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Great Sea,The: A Human History Of The Mediterranean Hardcover – May 17 2011

4.2 out of 5 stars 6 customer reviews

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Hardcover, May 17 2011
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Product Details

  • Hardcover: 768 pages
  • Publisher: Allen Lane; First Edition edition (May 17 2011)
  • Language: English
  • ISBN-10: 0713999349
  • ISBN-13: 978-0713999341
  • Product Dimensions: 16.2 x 5.2 x 24 cm
  • Shipping Weight: 1.4 Kg
  • Average Customer Review: 4.2 out of 5 stars 6 customer reviews
  • Amazon Bestsellers Rank: #379,566 in Books (See Top 100 in Books)
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Product Description


The greatest living historian of the Mediterranean -- Andrew Roberts A towering achievement. No review can really do justice to the scale of Abulafia's achievement: in its epic sweep, eye for detail and lucid style. -- Dominic Sandbrook Sunday Times Brocaded with studious observation and finely-tuned scholarship, the overall effect is mesmerising. -- Ian Thomson Independent A memorable study, its scholarship tinged with indulgent humour and an authorial eye for bizarre detail. -- Jonathan Keates Sunday Telegraph The story is teeming with colourful characters, and Abulafia wears his scholarship lightly, even dashingly. -- Simon Sebag Montefiore Financial Times

About the Author

David Abulafia is Professor of Mediterranean History at the University of Cambridge, and a fellow of Gonville and Caius College, and was until recently Chairman of the Cambridge History Faculty. His previous books include Frederick II and The Western Mediterranean Kingdoms. He is a member of the Academia Europaea, and in 2003 was made Commendatore dell'Ordine della Stella della Solidarietà Italiana in recognition of his work on Italian and Mediterranean history.

Customer Reviews

4.2 out of 5 stars
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Top Customer Reviews

Format: Hardcover
Abulafia manages, in about 650 pages, to tell us the story of the Mediterranean. This book is truly an achievement. It is well written, pulling you into the flow of several thousand years of history without losing you in the process. Obviously, it helps to have some knowledge of different eras and peoples - Abulafia is often only able to reference a tribe or an event without going into great detail. Nonetheless, the narrative remains clear, and the organization of this book helps the reader to understand the profound changes happening as we move forward in time.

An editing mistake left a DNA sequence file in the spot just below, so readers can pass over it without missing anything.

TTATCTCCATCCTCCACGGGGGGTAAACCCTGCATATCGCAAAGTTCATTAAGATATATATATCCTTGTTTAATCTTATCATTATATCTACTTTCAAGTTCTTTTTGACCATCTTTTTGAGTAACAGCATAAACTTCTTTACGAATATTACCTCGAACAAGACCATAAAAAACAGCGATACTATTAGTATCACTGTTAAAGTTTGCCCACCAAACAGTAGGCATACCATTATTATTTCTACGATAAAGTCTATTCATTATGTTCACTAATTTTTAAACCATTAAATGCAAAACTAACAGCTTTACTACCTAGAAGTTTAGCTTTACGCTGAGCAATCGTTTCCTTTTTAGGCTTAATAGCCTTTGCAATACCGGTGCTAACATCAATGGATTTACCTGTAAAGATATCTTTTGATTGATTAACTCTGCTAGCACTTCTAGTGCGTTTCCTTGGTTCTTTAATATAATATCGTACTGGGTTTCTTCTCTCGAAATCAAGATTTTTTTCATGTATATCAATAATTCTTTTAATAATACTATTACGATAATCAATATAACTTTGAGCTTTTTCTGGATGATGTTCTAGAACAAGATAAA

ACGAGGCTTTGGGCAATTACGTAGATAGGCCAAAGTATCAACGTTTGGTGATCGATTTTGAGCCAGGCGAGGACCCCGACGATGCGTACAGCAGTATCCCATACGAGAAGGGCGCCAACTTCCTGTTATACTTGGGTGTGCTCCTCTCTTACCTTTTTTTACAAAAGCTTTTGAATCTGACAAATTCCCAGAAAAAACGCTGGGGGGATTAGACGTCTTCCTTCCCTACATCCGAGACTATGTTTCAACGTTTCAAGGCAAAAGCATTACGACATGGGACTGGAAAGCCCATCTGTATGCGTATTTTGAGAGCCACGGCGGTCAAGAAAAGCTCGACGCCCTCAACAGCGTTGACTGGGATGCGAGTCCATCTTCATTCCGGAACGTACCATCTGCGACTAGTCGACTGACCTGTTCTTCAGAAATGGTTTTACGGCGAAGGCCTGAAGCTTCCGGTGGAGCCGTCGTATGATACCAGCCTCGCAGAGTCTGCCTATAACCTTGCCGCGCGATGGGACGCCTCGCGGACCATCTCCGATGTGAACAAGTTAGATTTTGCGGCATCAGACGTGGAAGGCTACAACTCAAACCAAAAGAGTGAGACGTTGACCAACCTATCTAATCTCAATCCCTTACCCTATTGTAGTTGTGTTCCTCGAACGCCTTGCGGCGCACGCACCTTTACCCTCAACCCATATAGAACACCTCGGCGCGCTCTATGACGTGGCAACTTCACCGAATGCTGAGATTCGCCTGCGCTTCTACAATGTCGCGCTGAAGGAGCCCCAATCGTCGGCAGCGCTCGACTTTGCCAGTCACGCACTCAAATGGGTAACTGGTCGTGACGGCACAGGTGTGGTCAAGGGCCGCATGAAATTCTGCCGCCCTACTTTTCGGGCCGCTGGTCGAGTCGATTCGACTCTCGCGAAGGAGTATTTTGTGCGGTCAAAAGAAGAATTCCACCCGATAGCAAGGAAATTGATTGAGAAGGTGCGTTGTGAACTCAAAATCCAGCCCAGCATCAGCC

This is an admirably focused book. Abulafia resists the near-constant temptation to go wandering far afield from the Mediterranean and stays focused on that space, even when it may seem the main action is happening elsewhere. The effect is one of sharpened perspective, as we see the sweep of world history from a place that waxes and wanes in importance on the global scale.

In short, this is definitely a must-read for anyone who loves a good history read.
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Format: Paperback Verified Purchase
My learned colleagues whose reviews are above have me at a disadvantage: they already knew something of the subject matter before starting to read. I didn't. I bought this book because I knew next to nothing about Mediterranean history, and wanted to learn. The author assumes that the reader is already familiar with the dozens of tribes which litter the early history of the region. What is perhaps worse, the book lacks adequate maps. Without at least one chart for each era, showing the name of each area and the identity of the group resident in it, the beginner is left completely without orientation in time and space.
In another lifetime I was a university mathematics professor, and it seemed to me that British texts and references in my subject were more demonstrations of the authors' erudition than an attempt at explication. Perhaps that approach extends to monumental works of history.
If you already know lots of Mediterranean history, this may be a good book. It is not for the uninitiated.
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Format: Hardcover
In almost 700 pages of text, the author has recounted the history of the Mediterranean Sea from the earliest times to the twenty-first century. As indicated in the book's subtitle, this is really a history of human activity throughout the ages. The topics include migration, conflicts, trade, economics, politics and much more. Depending on a given reader's particular interests, some sections of the book can be absolutely gripping, other sections can be interesting to varying degrees and, inevitably, certain section can be rather, well, boring. This was certainly my experience. The author's many discussions include some about communities, tribes, groups, religious sects, etc., that I had never heard of before. Consequently, although I was occasionally confused while trying to keep track of all of these "strange" names, I did learned quite a bit.

The writing style is scholarly, accessible, clear and often quite detailed. Although this tome has at least something for just about every type of history enthusiast, those who, I believe, will enjoy the book the most are those with a passion for the Mediterranean Sea, its peoples and its history throughout the ages.
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